“We got spirit, yes we do, we got spirit, how about you?”

That takes me back over 40 years to my high school days.  The cheerleaders out on the sidelines leading the call and response cheer to help get the crowd involved and pumped up to keep the team motivated.

            Call and response is a part of the culture.  In music, particularly jazz and some rock and roll,  the call and response is a form of music with a long history.  One instrument plays a riff, and another answers back.

            Call and response is a big part of African worship.  I once preached a community service with several hundred in attendance including a sizeable contingent of black worshippers who really got into the call and response and kept me, the preacher, energized.

            The call and response is an old form of worship and Psalm 136 is a great example of how call and response was incorporated into the ancient Hebrew worship tradition.  As you look through this great Psalm of praise and worship it’s all about call and response.  One calls out,  “Give thanks to the Lord for he is good” and the other responds right back, “His love endures forever”.  The other calls back, “Give thanks to the God of gods.” And the other responds: “His love endures forever.” And so it goes, call and response, call and response.  It’s an interactive prayer in two voices and it tells a powerful story of Israel’s gratitude to God for his endless love and mercy and faithfulness to his people.

            With each successive call, this Psalm tells the story of God’s greatness.  God is greater than anything else that people worship.  God’s greatness is revealed by his acts of creation. He made the heavens, the lights, the sun and moon and stars, this part of the Psalm shows God’s universal greatness to all people.  Then, the Psalm shifts to how God reveals his greatness particularly to His people, Israel, by recalling the story of the Exodus and how God showed His faithfulness in delivering his people from slavery.

            With each call revealing God’s creative and saving acts there is a response proclaiming the permanence of God’s love.  The Hebrew word, “hesed” is a challenging one to translate.  If you look at various translations of Psalm 136 you will see it translated as love, mercy, steadfast love and faithfulness.  Hesed is a word so full of meaning that it takes a lot of words to try to capture the fullness of it’s meaning.  And that makes sense.  God’s love and mercy and faithfulness are so great and so dependable that it can’t be contained in one simple definition or translation.

            As you go about your day, pay attention to all of the ways that God reveals his love and mercy and faithfulness to you.  Be sure to give thanks to the Lord, for he is good, His love endures forever. 

            As an added bonus, listen to Michael W. Smith rock out on the song: Forever, which is based on this Psalm: https://youtu.be/3lPdtqgouCc

-Jeff Fletcher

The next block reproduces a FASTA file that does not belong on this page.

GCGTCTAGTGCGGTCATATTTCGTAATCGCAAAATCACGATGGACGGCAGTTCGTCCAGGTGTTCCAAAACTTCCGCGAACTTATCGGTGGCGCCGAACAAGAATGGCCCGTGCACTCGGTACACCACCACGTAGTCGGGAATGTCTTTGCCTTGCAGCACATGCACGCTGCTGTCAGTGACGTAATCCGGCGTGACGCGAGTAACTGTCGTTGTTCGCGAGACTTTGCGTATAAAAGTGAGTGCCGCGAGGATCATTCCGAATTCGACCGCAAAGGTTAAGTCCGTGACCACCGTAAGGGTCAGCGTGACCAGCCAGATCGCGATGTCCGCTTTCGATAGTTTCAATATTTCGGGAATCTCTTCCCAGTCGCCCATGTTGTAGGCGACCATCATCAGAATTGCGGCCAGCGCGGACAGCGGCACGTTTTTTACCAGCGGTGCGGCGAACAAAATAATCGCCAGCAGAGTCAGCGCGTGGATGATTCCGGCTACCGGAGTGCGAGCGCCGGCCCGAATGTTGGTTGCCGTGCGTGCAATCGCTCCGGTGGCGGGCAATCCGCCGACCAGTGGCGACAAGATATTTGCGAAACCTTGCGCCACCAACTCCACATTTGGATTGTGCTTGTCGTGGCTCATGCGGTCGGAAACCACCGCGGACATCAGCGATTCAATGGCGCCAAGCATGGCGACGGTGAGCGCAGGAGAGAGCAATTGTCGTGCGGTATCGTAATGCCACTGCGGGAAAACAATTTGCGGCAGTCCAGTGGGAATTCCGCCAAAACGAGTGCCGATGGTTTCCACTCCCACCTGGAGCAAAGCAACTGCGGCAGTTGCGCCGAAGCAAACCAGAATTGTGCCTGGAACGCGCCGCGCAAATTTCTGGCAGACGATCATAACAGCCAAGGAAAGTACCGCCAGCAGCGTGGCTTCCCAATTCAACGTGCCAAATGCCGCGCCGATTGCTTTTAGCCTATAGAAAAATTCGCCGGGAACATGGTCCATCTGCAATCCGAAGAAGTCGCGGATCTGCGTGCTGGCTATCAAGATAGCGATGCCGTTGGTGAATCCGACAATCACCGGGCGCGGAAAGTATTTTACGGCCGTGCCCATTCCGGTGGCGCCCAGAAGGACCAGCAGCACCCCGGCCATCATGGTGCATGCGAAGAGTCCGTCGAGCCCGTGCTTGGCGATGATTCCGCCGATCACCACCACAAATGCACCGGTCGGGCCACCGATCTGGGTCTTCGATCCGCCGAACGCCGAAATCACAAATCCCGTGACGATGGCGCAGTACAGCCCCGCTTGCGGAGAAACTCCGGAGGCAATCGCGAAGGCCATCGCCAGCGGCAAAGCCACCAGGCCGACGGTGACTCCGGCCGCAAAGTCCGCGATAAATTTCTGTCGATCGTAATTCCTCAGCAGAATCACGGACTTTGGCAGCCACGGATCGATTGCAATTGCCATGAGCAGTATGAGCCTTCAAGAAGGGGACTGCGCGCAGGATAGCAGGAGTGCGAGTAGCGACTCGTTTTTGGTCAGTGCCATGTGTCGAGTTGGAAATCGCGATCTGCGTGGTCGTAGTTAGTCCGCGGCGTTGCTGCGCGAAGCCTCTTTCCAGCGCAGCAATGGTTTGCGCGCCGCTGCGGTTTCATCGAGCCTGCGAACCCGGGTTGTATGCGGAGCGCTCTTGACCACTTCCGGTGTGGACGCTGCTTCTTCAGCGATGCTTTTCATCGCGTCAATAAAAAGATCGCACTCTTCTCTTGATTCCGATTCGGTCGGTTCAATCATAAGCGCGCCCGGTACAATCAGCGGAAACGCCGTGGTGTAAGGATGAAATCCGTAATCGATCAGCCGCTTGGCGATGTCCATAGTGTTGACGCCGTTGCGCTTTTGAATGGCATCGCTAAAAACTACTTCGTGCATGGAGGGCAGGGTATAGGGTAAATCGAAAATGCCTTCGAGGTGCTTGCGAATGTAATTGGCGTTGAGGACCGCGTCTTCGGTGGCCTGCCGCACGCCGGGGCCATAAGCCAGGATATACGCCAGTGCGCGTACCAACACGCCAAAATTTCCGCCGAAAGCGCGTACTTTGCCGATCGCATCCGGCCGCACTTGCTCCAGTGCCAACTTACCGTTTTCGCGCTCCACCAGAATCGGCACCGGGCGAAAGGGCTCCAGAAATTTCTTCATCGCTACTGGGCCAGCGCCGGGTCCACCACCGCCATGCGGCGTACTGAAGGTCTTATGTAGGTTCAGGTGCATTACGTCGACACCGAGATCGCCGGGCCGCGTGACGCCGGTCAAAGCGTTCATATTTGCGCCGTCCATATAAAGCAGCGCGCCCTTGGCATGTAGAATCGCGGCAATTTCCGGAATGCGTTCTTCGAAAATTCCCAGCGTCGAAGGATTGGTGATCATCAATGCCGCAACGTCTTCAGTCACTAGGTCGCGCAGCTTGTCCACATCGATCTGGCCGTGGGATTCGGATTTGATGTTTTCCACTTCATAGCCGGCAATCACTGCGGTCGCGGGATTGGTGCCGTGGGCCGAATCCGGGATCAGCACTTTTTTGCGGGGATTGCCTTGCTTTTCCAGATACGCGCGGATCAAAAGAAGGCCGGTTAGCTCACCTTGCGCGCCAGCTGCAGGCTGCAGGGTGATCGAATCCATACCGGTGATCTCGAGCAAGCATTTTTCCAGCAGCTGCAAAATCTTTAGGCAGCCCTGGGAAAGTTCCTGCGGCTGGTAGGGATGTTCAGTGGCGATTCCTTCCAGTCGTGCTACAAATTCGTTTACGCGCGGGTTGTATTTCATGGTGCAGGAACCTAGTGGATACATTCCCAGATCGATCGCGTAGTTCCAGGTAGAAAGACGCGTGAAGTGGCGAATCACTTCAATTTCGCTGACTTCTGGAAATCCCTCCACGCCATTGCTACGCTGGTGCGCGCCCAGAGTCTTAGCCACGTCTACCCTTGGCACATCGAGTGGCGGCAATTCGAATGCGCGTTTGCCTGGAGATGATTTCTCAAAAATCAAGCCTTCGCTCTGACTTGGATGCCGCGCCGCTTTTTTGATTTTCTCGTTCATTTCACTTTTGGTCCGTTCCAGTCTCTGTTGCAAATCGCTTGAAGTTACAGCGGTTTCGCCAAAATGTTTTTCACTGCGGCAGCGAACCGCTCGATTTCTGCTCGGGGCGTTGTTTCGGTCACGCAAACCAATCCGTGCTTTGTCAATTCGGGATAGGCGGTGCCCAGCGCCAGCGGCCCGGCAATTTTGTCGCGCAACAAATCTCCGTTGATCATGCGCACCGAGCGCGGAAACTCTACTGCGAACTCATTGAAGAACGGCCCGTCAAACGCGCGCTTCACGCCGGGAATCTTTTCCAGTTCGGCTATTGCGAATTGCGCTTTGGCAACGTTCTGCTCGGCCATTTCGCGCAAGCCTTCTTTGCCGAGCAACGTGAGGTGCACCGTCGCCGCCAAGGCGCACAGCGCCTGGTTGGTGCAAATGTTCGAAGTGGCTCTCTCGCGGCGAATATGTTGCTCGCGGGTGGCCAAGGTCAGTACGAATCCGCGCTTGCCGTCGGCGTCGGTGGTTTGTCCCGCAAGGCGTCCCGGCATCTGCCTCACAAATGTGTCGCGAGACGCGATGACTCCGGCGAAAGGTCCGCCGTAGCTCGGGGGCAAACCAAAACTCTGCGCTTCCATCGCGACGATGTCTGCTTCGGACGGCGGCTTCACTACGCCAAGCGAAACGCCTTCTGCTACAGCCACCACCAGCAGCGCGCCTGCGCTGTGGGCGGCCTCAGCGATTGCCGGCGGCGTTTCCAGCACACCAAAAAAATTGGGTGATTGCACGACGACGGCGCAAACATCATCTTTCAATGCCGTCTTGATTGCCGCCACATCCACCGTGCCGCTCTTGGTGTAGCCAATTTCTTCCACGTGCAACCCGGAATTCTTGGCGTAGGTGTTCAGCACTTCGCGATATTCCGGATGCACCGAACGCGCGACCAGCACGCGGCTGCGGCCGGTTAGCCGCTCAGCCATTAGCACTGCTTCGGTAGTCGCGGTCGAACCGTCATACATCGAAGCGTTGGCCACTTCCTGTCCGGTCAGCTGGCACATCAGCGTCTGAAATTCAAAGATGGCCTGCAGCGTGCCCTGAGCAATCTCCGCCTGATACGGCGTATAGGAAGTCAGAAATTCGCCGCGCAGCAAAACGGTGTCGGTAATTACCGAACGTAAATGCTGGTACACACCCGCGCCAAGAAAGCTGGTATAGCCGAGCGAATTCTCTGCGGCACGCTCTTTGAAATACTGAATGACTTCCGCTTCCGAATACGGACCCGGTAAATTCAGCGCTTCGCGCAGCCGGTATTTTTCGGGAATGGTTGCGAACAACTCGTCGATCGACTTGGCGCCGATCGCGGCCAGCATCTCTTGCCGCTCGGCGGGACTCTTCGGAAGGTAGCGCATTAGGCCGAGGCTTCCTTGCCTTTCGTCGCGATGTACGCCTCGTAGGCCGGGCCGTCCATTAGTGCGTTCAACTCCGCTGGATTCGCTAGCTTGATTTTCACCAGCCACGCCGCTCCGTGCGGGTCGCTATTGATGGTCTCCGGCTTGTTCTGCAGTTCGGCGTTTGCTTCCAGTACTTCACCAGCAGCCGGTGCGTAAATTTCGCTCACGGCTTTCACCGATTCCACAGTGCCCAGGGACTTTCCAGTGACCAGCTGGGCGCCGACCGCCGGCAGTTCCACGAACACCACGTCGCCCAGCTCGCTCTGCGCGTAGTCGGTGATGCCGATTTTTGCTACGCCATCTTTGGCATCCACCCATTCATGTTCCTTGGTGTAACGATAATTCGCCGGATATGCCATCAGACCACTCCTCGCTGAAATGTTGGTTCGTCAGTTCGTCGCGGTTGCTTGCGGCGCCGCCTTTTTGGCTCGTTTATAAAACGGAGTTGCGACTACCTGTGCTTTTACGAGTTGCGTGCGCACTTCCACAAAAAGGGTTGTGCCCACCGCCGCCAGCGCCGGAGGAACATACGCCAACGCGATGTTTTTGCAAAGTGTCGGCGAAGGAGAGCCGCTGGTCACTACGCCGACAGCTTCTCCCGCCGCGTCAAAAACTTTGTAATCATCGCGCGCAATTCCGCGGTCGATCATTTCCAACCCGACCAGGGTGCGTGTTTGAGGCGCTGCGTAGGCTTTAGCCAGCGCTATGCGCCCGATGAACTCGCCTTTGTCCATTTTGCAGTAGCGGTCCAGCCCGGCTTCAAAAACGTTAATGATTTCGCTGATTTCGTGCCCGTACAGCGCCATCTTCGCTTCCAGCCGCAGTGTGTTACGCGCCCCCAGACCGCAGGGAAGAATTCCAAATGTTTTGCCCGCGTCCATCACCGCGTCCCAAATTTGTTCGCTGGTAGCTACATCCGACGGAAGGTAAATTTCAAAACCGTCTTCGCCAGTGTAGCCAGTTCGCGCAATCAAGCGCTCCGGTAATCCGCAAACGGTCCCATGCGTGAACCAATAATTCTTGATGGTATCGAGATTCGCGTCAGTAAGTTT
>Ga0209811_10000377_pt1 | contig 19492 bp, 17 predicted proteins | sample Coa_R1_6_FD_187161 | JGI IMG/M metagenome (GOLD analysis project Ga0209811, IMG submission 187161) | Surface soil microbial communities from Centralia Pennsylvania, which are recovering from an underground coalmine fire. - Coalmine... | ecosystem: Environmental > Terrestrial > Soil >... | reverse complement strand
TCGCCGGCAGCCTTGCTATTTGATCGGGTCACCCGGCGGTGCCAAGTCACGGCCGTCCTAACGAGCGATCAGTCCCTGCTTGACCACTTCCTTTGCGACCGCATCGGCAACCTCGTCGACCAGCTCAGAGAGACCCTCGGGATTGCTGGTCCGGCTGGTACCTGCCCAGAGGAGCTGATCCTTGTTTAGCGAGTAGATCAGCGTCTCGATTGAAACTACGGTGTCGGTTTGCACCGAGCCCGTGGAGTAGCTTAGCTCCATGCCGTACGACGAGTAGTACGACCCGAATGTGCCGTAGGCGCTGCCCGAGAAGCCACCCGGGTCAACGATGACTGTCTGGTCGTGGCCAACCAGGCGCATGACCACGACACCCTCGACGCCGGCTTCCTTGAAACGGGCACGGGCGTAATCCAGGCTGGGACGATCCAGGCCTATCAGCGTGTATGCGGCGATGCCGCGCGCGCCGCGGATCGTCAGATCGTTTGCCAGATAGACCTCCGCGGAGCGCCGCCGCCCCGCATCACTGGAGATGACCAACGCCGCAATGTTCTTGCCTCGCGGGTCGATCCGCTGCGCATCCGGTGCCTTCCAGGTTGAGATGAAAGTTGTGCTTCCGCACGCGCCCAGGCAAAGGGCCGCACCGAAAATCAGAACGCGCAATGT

Reflection Questions:

  1.  Choose one element of God’s power or character that is included in the Psalm and think about how God has revealed that to you in your life.
  2. Try writing your own Call and Response Psalm to God.  What parts of God’s story revealed in creation, the Bible and your own life experience would you include in the call?  Which element of God’s character would you magnify in the response?
  3. Do a word study on “Hesed” (Bible Gateway lets you compare multiple translations in parallel – for example, see Psalm 136:1 in various translations).  What would your definition of Hesed sound like?

The Words of the God You Love

Psalm 119

Wednesday, July 13, 2022 

            Back when I was a child, at Church camp when you stood in line for a meal they made you say a Bible verse.  Us young boys learned that John 11:35 was the “go to verse” for quick memorization: “Jesus wept.”   A two word verse, easy to memorize- boom “Jesus wept!” the legal requirements are met, now can I eat? 

            Bonus round—what is the shortest book in the Bible?  2 John or 3 John depending on how you measure it.  2 John has the fewest verses, 3 John has the fewest words.  For fun sake, Obadiah is the shortest book in the Hebrew Bible (The Old Testament).  We can argue about anything, can’t we?

            But there is no argument about the longest chapter in the Bible- Psalms 119 is the big winner.  Psalm 119 has 176 verses.  Compare that to the shortest chapter in the Bible – Psalm 117 which has only 2 verses. Not only is Psalm 119 unique because of its length, but its structure is quite unique as well.  Psalm 119 is written as an acrostic poem.  It is made up of 22 sections which are 8 verses each and each section begins with a different letter of the Hebrew alphabet, beginning with the first Hebrew letter “aleph” and ending with the final Hebrew letter, “taw”.  This was likely a device that helped the student to memorize the Psalm, which good little Jewish boys and girls did.

            Obviously with 176 verses we can’t look at the whole Psalm in one brief devotion and we won’t even try.  I’ll just point out something basic for you to consider and then focus on one section in some detail.